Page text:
“Climate agenda is important because it somehow is affecting the region, the floods in Thailand, the tsunami in Japan, tsunami and earthquakes in Indonesia, all these things, cyclones everywhere and flooding everywhere, all these things are going to be very high on the agenda,” Pitsuwan said.

The Secretary-General says ASEAN's support for Burma to chair the organization in 2014 has become less controversial following the country’s elections last year, the release of some political prisoners, and ongoing talks between the government and pro-democracy leader Aung San Suu Kyi. Pitsuwan says because of those steps, he hopes western governments that imposed economic sanctions on Burma's military led government might announce some easing of sanctions at the East Asia summit.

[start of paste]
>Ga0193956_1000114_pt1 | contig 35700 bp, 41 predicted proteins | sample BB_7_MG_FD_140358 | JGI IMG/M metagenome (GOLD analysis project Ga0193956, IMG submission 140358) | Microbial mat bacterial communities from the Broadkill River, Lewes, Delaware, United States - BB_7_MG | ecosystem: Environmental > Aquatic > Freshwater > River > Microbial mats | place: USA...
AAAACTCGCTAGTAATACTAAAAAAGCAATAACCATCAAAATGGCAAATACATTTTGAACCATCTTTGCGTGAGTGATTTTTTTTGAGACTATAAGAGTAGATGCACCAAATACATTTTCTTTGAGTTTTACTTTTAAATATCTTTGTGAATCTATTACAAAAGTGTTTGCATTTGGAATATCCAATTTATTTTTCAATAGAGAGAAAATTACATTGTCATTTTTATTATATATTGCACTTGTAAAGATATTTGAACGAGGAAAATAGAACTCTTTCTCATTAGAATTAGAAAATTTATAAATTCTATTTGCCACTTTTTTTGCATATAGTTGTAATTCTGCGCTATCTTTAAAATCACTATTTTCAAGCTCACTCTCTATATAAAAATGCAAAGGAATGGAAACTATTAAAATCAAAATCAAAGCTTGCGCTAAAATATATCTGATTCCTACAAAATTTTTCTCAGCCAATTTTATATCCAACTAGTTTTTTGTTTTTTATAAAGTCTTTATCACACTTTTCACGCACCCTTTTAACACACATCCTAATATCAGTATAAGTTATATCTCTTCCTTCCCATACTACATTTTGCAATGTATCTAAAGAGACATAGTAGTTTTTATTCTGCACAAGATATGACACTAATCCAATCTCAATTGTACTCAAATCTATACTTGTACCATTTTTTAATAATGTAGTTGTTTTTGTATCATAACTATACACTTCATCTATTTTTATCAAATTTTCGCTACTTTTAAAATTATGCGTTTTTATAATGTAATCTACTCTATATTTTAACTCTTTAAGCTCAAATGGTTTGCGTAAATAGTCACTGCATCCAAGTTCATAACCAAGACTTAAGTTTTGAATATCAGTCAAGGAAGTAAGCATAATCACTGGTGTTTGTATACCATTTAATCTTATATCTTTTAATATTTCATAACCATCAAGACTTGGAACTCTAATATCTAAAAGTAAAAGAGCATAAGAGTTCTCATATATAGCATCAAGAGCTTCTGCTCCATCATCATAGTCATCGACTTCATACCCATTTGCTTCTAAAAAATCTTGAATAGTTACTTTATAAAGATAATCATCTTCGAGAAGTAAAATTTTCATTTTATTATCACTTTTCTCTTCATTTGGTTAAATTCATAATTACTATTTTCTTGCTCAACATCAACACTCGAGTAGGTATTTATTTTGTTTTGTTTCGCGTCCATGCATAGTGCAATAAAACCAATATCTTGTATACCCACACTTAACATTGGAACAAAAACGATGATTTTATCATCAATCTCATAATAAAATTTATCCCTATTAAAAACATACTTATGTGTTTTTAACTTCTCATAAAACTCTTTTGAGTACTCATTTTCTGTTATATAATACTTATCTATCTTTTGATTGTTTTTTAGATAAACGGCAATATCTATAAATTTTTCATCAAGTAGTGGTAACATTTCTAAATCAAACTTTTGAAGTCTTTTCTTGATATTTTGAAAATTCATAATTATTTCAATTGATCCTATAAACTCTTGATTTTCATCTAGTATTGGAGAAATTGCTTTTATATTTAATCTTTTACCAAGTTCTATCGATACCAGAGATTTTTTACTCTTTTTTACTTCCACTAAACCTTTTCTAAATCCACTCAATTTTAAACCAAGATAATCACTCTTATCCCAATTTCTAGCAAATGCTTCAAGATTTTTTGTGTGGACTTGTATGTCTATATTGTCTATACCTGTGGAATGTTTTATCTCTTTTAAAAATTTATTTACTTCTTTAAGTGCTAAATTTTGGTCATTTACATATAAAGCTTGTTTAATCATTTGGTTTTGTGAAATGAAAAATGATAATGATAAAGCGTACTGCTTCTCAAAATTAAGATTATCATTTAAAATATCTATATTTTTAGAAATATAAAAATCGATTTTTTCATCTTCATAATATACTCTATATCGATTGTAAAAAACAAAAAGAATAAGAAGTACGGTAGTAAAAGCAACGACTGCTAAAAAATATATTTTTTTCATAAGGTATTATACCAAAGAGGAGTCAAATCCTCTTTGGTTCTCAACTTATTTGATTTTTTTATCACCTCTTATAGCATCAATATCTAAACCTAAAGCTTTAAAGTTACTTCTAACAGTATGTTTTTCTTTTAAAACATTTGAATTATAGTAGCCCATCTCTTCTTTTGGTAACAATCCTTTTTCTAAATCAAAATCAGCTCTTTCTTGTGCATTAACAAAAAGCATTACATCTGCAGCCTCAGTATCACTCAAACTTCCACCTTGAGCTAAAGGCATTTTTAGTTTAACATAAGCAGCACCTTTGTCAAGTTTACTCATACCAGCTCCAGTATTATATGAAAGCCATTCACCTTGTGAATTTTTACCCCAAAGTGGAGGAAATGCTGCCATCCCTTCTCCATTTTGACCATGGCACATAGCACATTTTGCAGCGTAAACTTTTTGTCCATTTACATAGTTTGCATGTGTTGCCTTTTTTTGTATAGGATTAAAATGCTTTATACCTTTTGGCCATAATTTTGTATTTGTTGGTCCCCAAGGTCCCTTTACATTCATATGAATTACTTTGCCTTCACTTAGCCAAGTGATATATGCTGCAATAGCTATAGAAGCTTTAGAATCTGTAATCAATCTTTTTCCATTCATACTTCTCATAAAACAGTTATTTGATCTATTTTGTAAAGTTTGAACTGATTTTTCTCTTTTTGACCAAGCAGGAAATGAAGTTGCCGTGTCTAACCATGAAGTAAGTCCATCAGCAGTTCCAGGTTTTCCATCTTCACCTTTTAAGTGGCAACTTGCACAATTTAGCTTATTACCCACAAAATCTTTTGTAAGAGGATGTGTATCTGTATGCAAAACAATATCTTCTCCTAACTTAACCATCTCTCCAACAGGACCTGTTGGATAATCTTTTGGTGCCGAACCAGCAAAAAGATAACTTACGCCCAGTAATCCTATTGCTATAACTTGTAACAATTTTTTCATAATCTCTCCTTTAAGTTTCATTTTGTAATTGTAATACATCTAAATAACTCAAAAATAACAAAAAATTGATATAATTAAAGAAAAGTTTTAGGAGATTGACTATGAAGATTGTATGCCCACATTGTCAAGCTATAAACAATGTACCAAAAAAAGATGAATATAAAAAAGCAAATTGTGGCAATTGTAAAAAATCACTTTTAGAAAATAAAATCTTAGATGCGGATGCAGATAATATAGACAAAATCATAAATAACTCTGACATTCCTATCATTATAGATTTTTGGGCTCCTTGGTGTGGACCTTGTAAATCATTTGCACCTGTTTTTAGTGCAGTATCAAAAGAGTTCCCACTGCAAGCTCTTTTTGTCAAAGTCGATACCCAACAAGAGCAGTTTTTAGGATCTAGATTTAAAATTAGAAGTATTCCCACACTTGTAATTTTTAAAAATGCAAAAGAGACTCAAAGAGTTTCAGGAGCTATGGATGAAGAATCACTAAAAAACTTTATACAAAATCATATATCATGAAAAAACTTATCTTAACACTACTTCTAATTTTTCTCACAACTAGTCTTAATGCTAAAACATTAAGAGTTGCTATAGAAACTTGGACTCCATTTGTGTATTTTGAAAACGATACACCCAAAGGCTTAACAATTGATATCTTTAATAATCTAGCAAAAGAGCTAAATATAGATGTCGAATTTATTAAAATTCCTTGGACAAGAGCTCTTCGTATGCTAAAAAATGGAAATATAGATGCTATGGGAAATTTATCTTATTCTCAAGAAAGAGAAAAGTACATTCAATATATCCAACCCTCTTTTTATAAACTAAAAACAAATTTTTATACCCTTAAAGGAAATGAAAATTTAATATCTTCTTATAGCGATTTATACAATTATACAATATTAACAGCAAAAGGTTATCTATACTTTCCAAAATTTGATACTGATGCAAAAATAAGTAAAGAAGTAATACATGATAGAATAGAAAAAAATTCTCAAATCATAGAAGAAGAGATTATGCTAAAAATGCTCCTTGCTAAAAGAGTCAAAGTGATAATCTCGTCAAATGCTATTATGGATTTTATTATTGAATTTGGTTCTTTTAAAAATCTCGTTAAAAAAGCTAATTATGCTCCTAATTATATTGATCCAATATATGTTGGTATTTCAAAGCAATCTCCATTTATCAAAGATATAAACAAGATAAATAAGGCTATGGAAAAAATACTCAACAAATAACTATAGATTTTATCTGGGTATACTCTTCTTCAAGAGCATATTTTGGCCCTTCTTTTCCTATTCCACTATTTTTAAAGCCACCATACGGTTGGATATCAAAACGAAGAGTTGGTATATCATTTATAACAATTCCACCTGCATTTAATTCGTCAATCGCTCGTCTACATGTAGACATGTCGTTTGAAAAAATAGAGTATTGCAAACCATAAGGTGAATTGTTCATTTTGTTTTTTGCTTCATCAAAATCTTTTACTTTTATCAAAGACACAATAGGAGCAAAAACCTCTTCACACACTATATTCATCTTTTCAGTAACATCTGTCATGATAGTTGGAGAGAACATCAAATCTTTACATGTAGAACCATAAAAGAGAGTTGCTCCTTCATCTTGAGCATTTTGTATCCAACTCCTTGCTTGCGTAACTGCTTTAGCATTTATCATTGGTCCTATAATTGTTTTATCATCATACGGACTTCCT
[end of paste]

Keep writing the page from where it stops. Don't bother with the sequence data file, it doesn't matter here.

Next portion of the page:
“The international community as I can see, I can sense, is coming around to recognize some of the concrete steps that are being taken inside Myanmar," Pitsuwan said. "And I hope that there will be also a reciprocal gesture from the intentional community, from the big players, Japan, the U.S. the E.U. [who] are certainly watching with keen interests.”

While U.S. officials have welcomed the release of political prisoners and other pro-democratic moves, diplomats have also urged Burma’s leaders to deepen their commitment to political reforms if they want economic sanctions lifted.

Pitsuwan says as ASEAN continues to evolve into an integrated economic and political community, the East Asia Summit will grow in importance to world leaders that want to increase ties with some of the strongest economies in the world.

You May Like